Convicted match-fixer Wilson Raj Perumal is being held by Finnish police on an international arrest warrant, two years after the Singaporean was jailed in the Nordic country for bribing Finnish league players, officials said Wednesday.
Detective Superintendent Jari Nieminen of the National Bureau of Investigation said Perumal was arrested last week and that officers were examining the warrant before deciding on further action. He declined to make any further comment. It was not clear when Perumal arrived in Finland or whether he was suspected of any further illegal activity in this country.
Finnish Football Association spokesman Sami Terava said police had informed them of Perumal’s arrest. “The positive thing is that police have caught him for whatever reason,” Terava said. “We were tipped off that he’s been in Finland during recent days.” Terava said the FFA has “a very good exchange of information” with the police and local clubs in Finland, where the league season began on April 6.
“There hasn’t been a single game played in Finland this year where alarm bells have sounded. There hasn’t been any indication of irregular betting in any of our games,” he said.
Perumal was arrested in 2011 after a tipoff by another Singaporean while using a false passport in the small town of Rovaniemi, near the Arctic Circle. He had been bribing nine players in a local team and was charged with bribery and match-fixing.
He was found guilty a year later by Lapland District Court and given a two-year jail sentence — though as a first-time offender he only served part of that sentence. He was also convicted of forgery, trying to flee from officials guarding him and netting more than $200,000 for fixing Finnish league matches from 2008-11. The scam focused on the RoPS team from Rovaniemi.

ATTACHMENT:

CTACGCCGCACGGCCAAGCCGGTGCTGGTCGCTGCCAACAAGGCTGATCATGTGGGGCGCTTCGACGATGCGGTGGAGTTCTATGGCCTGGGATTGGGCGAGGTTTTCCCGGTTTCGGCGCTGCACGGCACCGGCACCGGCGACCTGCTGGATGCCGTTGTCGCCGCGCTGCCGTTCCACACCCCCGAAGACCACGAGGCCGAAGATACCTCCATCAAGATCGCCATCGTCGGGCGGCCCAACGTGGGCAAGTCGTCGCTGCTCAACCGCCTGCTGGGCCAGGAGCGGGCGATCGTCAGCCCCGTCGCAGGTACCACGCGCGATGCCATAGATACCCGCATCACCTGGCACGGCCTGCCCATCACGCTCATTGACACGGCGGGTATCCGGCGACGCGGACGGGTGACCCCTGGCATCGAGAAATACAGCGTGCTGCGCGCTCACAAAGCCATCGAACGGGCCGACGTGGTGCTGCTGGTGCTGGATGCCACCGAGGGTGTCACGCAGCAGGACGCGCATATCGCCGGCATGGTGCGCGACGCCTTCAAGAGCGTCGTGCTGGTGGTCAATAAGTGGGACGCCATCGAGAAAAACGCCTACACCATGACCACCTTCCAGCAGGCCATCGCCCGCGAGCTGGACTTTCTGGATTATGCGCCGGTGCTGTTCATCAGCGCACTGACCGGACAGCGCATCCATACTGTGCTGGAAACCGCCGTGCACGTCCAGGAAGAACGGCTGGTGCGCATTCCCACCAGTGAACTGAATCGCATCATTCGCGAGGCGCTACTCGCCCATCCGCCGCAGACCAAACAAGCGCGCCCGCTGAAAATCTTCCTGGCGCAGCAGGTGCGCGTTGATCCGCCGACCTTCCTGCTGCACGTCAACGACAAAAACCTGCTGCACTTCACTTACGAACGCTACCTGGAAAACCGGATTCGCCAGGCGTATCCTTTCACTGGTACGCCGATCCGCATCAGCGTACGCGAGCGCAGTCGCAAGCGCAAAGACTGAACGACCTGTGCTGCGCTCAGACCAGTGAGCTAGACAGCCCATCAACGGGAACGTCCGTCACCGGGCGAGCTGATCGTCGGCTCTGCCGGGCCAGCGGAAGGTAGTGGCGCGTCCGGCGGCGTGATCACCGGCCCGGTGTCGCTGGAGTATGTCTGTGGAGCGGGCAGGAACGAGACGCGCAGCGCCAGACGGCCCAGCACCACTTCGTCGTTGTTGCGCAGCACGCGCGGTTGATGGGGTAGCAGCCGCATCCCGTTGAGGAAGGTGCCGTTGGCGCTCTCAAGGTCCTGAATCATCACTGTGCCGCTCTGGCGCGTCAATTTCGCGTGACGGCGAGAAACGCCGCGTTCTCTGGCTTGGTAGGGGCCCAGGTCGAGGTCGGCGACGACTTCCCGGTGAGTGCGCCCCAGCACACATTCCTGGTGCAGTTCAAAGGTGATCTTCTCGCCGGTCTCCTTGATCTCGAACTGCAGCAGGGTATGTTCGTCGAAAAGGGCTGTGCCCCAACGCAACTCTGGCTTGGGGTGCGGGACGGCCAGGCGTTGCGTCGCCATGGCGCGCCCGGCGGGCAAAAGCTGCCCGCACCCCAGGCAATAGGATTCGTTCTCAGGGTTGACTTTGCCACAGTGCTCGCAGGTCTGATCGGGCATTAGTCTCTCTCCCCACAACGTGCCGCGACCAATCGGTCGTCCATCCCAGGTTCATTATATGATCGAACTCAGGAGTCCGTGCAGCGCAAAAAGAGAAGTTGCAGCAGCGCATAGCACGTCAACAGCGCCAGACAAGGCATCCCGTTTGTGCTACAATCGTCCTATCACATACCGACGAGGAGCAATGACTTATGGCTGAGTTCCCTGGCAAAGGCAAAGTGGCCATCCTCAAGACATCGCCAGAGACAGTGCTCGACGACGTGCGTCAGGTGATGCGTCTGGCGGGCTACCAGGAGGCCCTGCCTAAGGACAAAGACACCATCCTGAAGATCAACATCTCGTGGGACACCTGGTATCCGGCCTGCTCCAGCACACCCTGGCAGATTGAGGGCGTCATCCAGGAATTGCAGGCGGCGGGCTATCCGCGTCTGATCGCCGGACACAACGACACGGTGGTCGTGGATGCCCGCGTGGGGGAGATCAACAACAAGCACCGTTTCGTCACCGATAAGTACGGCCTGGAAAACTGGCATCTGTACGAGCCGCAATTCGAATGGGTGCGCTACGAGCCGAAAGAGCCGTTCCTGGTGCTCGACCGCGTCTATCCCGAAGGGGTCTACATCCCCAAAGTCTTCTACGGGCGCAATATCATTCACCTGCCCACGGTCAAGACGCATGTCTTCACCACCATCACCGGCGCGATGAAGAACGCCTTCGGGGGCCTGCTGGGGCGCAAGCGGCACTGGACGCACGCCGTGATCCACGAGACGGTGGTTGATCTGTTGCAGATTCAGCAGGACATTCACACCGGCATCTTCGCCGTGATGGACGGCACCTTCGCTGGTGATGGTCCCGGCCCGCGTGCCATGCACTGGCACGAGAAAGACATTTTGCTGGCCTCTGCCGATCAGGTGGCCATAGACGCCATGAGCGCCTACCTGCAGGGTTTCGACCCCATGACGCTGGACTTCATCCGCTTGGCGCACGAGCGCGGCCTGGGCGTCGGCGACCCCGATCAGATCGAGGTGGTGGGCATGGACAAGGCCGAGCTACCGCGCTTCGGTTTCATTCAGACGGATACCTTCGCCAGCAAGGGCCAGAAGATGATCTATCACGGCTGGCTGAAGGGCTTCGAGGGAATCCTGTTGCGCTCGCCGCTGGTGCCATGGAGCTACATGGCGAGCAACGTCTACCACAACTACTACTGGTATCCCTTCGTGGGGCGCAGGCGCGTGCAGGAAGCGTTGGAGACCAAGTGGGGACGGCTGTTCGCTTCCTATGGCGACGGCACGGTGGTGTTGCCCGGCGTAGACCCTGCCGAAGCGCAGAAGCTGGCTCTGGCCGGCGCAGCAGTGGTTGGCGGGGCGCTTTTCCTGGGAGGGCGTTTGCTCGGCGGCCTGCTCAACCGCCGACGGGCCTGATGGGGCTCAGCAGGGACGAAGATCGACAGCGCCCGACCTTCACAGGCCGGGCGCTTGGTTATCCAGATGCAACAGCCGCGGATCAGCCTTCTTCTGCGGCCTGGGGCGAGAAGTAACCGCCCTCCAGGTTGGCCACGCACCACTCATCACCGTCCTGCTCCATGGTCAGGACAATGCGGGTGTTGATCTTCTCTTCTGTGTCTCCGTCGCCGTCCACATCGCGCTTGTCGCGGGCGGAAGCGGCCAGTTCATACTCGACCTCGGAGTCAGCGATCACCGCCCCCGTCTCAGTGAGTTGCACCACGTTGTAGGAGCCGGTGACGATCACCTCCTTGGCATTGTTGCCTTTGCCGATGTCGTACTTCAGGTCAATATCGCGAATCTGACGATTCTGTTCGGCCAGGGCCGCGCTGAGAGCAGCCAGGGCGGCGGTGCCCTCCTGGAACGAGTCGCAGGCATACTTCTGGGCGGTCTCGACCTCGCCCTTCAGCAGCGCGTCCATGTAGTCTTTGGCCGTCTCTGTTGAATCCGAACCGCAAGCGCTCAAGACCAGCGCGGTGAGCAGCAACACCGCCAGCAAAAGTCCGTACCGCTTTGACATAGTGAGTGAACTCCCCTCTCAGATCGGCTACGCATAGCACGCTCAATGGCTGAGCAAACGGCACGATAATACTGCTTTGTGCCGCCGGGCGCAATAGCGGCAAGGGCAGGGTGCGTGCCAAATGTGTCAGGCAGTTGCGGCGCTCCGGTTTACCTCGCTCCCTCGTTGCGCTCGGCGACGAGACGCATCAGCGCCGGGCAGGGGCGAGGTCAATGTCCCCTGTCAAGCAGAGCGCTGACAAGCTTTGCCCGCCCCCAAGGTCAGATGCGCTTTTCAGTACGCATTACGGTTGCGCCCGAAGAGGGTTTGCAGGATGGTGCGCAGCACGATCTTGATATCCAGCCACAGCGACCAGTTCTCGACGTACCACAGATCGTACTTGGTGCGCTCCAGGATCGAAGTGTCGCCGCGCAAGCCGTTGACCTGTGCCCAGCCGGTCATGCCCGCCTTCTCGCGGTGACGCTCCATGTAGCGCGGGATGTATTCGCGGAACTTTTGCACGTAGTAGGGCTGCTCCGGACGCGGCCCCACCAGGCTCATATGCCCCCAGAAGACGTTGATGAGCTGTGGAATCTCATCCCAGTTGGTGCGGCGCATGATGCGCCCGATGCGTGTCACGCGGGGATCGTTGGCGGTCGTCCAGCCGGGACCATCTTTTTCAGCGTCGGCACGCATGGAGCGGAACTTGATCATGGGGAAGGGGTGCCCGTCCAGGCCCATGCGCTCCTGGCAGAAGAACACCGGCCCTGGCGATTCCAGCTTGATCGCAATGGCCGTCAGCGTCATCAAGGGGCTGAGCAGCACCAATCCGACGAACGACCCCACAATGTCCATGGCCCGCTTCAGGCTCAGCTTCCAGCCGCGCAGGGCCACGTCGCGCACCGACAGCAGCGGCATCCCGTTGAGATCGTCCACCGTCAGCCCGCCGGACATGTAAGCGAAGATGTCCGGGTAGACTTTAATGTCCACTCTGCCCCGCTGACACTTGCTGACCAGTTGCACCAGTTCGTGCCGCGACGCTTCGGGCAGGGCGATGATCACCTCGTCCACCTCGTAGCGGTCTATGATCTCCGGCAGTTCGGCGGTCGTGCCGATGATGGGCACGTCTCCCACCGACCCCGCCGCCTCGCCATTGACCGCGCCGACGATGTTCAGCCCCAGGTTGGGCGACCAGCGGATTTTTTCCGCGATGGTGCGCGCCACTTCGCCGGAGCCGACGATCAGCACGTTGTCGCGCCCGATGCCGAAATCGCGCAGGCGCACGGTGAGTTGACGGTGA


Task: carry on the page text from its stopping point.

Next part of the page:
High on FIFA’s most wanted suspects, the case helped lift the veil on the shadowy and lucrative world of fixing football matches in betting scams. FIFA linked Perumal to a conspiracy to fix matches in Asia, Africa, Eastern Europe and Central and South America.
hundreds of games fixed
Realizing he had been betrayed by his criminal accomplices, Perumal took revenge by giving details of an illegal international betting syndicate he belonged to. He also revealed rare and invaluable details on international match-fixing and bribery entailing hundreds of games and millions of dollars.
He claimed to have paid off footballers in Syria and Africa and spoke of fixes in the United States, Bahrain and South America. FIFA described it as a breakthrough in its global fight against match-fixing and illegal betting, and highlighted the reach of the billion-dollar betting scams that have rocked the sport.
Before Finland, Perumal had been in and out of jail in Singapore. In 2010, he was given a five-year sentence, reportedly for injuring a police officer. He appealed but then skipped town. In his prison letters, Perumal said he then lived unnoticed in London while on the run, taking daily jogs around Wembley Stadium and attending Premier League matches on weekends.
On his release from jail in Finland, Perumal was extradited to Hungary, where he was a “controlled informant” under house arrest.
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